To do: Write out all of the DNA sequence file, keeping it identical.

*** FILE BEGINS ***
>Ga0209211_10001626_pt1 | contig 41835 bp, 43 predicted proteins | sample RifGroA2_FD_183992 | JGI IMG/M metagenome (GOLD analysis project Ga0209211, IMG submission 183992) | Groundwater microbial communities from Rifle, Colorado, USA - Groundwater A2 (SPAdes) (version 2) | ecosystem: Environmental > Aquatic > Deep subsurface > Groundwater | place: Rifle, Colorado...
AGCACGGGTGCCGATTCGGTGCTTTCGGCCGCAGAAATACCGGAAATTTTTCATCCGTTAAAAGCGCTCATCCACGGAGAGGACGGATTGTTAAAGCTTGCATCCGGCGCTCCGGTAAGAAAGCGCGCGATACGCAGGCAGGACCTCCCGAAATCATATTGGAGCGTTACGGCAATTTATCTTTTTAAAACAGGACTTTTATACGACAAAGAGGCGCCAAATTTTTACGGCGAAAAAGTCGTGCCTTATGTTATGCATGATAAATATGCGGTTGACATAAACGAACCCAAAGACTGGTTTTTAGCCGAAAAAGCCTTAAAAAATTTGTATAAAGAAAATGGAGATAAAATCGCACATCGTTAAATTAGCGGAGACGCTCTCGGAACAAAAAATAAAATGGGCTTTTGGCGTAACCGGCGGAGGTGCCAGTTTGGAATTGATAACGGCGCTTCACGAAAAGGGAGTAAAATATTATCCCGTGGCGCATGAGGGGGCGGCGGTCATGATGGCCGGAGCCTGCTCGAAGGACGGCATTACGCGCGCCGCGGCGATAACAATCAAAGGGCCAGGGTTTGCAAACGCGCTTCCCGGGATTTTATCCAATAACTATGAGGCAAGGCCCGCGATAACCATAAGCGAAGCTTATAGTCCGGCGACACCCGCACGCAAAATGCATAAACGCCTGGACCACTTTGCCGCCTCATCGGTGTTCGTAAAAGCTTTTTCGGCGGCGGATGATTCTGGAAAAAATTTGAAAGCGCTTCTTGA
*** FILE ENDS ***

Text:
>Ga0209211_10001626_pt1 | contig 41835 bp, 43 predicted proteins | sample RifGroA2_FD_183992 | JGI IMG/M metagenome (GOLD analysis project Ga0209211, IMG submission 183992) | Groundwater microbial communities from Rifle, Colorado, USA - Groundwater A2 (SPAdes) (version 2) | ecosystem: Environmental > Aquatic > Deep subsurface > Groundwater | place: Rifle, Colorado...
AGCACGGGTGCCGATTCGGTGCTTTCGGCCGCAGAAATACCGGAAATTTTTCATCCGTTAAAAGCGCTCATCCACGGAGAGGACGGATTGTTAAAGCTTGCATCCGGCGCTCCGGTAAGAAAGCGCGCGATACGCAGGCAGGACCTCCCGAAATCATATTGGAGCGTTACGGCAATTTATCTTTTTAAAACAGGACTTTTATACGACAAAGAGGCGCCAAATTTTTACGGCGAAAAAGTCGTGCCTTATGTTATGCATGATAAATATGCGGTTGACATAAACGAACCCAAAGACTGGTTTTTAGCCGAAAAAGCCTTAAAAAATTTGTATAAAGAAAATGGAGATAAAATCGCACATCGTTAAATTAGCGGAGACGCTCTCGGAACAAAAAATAAAATGGGCTTTTGGCGTAACCGGCGGAGGTGCCAGTTTGGAATTGATAACGGCGCTTCACGAAAAGGGAGTAAAATATTATCCCGTGGCGCATGAGGGGGCGGCGGTCATGATGGCCGGAGCCTGCTCGAAGGACGGCATTACGCGCGCCGCGGCGATAACAATCAAAGGGCCAGGGTTTGCAAACGCGCTTCCCGGGATTTTATCCAATAACTATGAGGCAAGGCCCGCGATAACCATAAGCGAAGCTTATAGTCCGGCGACACCCGCACGCAAAATGCATAAACGCCTGGACCACTTTGCCGCCTCATCGGTGTTCGTAAAAGCTTTTTCGGCGGCGGATGATTCTGGAAAAAATTTGAAAGCGCTTCTTGA